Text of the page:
At the age of 10, sophomore Ireland Dunn of the University of Utah soccer team knew something wasn’t right with her body. She began to feel tired constantly, her mouth always felt dry even though she was staying hydrated and during her soccer games and she had to make frequent trips to the restroom. None of this was normal for Dunn.
At first, her family thought she had a bladder infection, but it turned out it wasn’t that. After visiting doctors, they were told that there was a high chance that Dunn might have diabetes. After going to the hospital, it was confirmed. She did, in fact, have type one diabetes; her pancreas was producing little to no insulin.
Even knowing the name of the condition, Dunn and her family had no idea what to expect. That soon changed.
“So we stayed [at the hospital] for four days I think,” Dunn said. “My dad stayed with me, and my mom came every day and [the doctors] taught us when I should test, how to take my syringes — like how much I should be taking — what to eat and all that kind of stuff. At first, it was super scary, but as they taught us what to do, it became a lot easier.”
Getting to the point where she can now say it’s “easier” has taken time. When she was first diagnosed, Dunn thought it was going to be difficult to continue playing soccer; she thought everything in her life had to change.
That wasn’t the case. Dunn has been able to manage her diabetes by knowing when to test herself before matches and practices and by making sure her blood sugar is just a little higher than usual before taking the field. There have been times when Dunn’s blood sugar has dropped low in the middle of the game and she has had to come off the field. When that happens, Dunn grabs a snack and gets right back in the game. Her trainers and coaches always keep an eye on her in case her levels fall, but head coach Rich Manning is never too worried about that happening.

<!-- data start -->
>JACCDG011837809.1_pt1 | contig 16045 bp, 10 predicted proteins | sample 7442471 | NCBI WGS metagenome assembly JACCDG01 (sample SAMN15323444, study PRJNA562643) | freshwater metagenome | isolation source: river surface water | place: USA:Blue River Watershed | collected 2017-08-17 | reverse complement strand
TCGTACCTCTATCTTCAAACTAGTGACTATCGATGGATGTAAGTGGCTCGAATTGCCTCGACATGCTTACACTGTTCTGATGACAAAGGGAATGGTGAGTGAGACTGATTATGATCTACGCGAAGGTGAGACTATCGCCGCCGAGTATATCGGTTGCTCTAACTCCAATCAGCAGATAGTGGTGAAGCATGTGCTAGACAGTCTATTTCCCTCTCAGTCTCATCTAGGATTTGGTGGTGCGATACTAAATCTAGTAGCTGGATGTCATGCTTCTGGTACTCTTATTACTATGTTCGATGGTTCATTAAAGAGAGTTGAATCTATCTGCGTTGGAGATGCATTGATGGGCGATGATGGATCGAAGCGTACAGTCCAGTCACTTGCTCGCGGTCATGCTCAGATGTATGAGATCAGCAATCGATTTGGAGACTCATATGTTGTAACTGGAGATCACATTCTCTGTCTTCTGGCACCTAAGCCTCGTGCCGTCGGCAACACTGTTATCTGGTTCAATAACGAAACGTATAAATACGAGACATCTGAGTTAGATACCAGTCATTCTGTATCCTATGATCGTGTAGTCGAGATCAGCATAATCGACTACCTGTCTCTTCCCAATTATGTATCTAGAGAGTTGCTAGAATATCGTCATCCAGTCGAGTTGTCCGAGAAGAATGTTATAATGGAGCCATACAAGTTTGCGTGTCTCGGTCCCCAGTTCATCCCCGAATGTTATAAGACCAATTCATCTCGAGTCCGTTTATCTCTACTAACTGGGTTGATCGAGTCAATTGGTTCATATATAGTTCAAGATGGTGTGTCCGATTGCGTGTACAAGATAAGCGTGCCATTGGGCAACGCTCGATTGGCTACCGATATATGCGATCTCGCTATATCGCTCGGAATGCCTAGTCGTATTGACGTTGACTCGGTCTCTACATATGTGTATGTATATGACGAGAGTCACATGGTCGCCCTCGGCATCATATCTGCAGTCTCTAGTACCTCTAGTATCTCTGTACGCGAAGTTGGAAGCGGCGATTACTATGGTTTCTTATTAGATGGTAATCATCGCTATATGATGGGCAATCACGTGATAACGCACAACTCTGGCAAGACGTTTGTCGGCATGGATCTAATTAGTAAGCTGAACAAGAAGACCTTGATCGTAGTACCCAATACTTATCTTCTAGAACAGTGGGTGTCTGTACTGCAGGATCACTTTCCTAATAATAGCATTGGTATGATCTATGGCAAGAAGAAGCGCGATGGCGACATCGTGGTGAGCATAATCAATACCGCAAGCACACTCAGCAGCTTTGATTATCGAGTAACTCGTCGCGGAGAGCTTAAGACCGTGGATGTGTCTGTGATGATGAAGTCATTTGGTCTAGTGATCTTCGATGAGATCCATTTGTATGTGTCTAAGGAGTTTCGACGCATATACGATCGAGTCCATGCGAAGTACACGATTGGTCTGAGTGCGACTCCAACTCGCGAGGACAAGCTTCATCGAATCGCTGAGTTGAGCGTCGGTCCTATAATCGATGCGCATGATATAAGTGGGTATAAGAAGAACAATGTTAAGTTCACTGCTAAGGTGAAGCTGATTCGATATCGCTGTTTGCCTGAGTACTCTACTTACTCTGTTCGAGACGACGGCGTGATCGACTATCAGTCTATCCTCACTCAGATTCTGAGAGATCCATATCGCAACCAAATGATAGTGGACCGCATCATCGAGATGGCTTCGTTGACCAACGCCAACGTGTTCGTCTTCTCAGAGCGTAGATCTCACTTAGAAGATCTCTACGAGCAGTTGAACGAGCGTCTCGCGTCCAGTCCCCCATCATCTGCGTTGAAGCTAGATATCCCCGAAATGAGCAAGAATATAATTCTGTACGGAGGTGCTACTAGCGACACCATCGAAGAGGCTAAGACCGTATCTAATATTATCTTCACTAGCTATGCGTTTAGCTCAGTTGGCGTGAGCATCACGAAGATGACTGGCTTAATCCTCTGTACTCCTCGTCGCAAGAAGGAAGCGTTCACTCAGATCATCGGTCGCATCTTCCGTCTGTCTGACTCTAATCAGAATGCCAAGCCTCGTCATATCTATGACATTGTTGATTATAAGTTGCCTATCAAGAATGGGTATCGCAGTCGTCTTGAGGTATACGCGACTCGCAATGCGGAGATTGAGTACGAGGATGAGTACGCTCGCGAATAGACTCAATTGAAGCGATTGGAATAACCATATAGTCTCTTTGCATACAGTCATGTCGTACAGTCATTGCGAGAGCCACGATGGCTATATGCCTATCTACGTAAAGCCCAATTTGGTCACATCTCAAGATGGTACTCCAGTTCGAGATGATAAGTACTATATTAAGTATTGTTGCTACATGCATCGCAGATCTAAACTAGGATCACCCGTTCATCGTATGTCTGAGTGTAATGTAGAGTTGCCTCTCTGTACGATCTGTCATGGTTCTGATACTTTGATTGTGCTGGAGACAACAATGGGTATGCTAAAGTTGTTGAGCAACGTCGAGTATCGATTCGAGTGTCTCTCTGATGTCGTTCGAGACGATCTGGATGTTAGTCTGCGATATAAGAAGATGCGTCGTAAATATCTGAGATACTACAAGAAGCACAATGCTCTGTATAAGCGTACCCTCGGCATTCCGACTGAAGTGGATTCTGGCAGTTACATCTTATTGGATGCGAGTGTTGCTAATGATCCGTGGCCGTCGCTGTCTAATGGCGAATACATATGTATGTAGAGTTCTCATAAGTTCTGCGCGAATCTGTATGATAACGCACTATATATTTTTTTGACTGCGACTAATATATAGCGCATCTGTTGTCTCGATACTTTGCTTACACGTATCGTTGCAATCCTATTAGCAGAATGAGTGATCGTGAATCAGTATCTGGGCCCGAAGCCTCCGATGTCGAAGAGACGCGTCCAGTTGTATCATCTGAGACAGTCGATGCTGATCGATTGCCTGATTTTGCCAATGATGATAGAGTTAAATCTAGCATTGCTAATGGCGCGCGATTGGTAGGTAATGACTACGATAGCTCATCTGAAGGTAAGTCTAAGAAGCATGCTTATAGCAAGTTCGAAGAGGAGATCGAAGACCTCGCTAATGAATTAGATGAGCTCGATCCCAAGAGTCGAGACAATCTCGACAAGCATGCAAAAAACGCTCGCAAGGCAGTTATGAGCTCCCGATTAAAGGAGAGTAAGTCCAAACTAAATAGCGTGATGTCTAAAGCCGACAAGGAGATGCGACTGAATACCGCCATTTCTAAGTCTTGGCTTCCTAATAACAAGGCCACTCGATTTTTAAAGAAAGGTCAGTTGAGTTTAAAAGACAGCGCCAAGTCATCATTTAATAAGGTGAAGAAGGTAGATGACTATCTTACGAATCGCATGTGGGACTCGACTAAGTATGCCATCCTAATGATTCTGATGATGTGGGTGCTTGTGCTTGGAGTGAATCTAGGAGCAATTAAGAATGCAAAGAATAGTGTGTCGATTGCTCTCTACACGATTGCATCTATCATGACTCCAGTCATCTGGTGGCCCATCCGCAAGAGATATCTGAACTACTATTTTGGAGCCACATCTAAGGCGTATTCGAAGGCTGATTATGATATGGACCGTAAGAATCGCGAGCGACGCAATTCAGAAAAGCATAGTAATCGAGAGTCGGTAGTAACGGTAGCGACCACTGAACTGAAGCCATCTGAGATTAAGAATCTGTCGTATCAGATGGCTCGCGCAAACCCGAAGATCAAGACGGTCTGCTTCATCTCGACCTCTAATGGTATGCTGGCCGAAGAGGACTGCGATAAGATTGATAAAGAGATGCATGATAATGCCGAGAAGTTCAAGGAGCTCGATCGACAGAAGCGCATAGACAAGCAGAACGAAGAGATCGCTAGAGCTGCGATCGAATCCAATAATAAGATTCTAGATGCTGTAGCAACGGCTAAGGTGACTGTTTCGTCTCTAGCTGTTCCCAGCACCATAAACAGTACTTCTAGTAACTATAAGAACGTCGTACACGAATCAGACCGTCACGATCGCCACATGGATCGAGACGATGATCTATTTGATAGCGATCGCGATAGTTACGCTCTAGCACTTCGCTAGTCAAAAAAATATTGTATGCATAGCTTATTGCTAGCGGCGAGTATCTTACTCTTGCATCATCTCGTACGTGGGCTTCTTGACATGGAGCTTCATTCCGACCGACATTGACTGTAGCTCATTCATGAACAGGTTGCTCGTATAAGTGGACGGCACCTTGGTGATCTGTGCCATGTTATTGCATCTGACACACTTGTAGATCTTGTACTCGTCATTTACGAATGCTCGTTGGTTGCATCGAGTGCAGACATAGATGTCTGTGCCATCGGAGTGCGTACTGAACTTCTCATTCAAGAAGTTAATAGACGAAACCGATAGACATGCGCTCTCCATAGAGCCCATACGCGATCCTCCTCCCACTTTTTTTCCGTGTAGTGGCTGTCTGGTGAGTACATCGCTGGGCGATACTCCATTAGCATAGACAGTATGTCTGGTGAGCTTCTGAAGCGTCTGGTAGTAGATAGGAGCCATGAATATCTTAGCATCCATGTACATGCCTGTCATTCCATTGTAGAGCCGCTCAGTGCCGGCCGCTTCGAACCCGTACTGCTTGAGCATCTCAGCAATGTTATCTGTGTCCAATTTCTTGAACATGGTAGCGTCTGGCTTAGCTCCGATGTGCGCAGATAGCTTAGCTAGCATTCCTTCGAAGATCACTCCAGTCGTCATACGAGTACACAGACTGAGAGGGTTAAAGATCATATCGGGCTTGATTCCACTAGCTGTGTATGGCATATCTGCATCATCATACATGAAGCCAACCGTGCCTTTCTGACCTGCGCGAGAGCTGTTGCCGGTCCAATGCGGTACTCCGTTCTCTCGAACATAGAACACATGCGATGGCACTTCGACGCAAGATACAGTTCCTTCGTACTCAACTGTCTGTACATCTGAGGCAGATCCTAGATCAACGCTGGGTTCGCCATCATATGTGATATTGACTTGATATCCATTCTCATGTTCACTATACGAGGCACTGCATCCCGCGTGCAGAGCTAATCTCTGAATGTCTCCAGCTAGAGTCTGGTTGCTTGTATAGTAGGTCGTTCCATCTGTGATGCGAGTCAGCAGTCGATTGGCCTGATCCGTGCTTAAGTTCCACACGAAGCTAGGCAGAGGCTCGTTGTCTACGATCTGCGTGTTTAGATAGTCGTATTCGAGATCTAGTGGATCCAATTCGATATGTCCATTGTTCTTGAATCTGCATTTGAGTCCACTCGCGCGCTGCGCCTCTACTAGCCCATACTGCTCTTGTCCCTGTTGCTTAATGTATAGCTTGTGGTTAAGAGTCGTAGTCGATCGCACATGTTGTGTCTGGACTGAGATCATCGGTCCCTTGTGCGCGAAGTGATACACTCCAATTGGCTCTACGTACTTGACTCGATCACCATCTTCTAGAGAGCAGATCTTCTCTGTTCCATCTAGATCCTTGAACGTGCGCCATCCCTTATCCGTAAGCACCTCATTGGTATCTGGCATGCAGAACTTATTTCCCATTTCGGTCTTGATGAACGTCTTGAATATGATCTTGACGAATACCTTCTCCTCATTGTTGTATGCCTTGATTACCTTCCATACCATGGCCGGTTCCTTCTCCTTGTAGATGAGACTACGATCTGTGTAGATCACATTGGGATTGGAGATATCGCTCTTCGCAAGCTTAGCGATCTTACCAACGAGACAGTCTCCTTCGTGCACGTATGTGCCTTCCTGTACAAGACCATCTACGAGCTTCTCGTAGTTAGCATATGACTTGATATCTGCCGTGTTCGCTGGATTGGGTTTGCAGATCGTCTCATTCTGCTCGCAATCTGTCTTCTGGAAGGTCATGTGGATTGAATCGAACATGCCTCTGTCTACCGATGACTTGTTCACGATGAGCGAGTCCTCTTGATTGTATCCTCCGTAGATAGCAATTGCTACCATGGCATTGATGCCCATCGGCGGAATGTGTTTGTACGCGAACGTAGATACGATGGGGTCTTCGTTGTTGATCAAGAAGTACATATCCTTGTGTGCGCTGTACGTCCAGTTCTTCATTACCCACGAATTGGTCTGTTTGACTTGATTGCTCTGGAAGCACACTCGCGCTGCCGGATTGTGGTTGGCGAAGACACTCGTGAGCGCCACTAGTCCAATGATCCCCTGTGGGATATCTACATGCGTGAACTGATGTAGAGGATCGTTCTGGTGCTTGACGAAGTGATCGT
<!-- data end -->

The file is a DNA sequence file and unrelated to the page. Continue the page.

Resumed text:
“I don’t notice it and that’s a credit to her,” Manning said. “There have been a couple of practices and games where she said she had to step out so she can take care of it, but she just does it. It’s not like I go, ‘Oh wow, she is really struggling today. I wonder if her diabetes is acting up.’ I have to say I know less about it than I should because she manages it so well.”
Manning said she never complains about having to do something different than what her teammates are doing. Even when it comes to dealing with nutrition restrictions, Dunn just keeps a smile on her face.
With that attitude, she believes she has stepped into a role model position for younger athletes who are struggling with the same things she went through growing up and continues to tackle today. Dunn thinks she is someone who they can look up to. That’s one of the reasons why Manning thinks Dunn is a positive example for others.
“Ireland is a good student, good person, good soccer player and I think people like to watch her play,” Manning said. “I think it inspires young and old people. They have someone they can look at, see them handle their business and take care of themselves seamlessly.”